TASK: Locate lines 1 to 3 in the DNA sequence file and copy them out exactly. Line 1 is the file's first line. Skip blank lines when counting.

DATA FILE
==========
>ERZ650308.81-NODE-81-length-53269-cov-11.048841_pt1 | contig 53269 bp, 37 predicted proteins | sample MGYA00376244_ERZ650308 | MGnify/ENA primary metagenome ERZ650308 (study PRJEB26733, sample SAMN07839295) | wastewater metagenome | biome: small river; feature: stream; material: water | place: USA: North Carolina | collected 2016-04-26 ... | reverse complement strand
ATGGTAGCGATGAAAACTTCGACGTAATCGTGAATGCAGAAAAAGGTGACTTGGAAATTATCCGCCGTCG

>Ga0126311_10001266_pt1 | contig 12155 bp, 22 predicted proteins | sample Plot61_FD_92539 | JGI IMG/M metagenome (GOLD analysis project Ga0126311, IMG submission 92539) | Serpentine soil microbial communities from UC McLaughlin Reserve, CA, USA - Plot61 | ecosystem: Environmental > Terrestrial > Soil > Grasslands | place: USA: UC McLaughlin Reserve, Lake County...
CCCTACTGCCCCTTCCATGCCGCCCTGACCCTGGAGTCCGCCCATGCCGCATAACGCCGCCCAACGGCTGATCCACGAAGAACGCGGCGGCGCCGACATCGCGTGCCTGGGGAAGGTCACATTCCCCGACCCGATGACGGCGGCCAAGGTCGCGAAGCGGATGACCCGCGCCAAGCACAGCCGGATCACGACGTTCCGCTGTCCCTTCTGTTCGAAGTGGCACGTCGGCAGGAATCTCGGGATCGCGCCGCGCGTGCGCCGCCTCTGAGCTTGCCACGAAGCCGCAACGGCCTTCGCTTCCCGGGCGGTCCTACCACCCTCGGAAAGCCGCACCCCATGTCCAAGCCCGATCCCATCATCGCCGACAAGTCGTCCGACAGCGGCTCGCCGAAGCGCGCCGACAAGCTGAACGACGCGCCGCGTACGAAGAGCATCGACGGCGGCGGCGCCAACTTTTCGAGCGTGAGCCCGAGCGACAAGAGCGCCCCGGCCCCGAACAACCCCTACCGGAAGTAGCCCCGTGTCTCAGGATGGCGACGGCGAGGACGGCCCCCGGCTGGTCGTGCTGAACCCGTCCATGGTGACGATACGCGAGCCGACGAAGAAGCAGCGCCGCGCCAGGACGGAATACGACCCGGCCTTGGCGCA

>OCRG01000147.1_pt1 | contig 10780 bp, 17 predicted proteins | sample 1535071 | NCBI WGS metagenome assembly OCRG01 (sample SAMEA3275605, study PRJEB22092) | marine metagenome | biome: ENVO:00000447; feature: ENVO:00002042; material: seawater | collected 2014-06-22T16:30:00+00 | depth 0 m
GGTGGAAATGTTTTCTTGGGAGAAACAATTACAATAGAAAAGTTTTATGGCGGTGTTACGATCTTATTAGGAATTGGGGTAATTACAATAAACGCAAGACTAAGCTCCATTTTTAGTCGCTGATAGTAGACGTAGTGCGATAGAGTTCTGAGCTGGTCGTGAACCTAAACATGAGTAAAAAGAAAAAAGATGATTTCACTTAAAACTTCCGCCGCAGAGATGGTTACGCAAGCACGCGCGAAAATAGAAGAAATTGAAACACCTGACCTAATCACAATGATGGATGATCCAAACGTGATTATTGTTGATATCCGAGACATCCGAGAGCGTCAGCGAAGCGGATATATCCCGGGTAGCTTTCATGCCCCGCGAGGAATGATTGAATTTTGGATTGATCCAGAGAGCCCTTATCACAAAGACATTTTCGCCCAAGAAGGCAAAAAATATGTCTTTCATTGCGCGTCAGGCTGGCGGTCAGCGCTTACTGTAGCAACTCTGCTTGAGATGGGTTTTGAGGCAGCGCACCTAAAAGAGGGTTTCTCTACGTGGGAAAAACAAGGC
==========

>ERZ650308.81-NODE-81-length-53269-cov-11.048841_pt1 | contig 53269 bp, 37 predicted proteins | sample MGYA00376244_ERZ650308 | MGnify/ENA primary metagenome ERZ650308 (study PRJEB26733, sample SAMN07839295) | wastewater metagenome | biome: small river; feature: stream; material: water | place: USA: North Carolina | collected 2016-04-26 ... | reverse complement strand
ATGGTAGCGATGAAAACTTCGACGTAATCGTGAATGCAGAAAAAGGTGACTTGGAAATTATCCGCCGTCG

>Ga0126311_10001266_pt1 | contig 12155 bp, 22 predicted proteins | sample Plot61_FD_92539 | JGI IMG/M metagenome (GOLD analysis project Ga0126311, IMG submission 92539) | Serpentine soil microbial communities from UC McLaughlin Reserve, CA, USA - Plot61 | ecosystem: Environmental > Terrestrial > Soil > Grasslands | place: USA: UC McLaughlin Reserve, Lake County...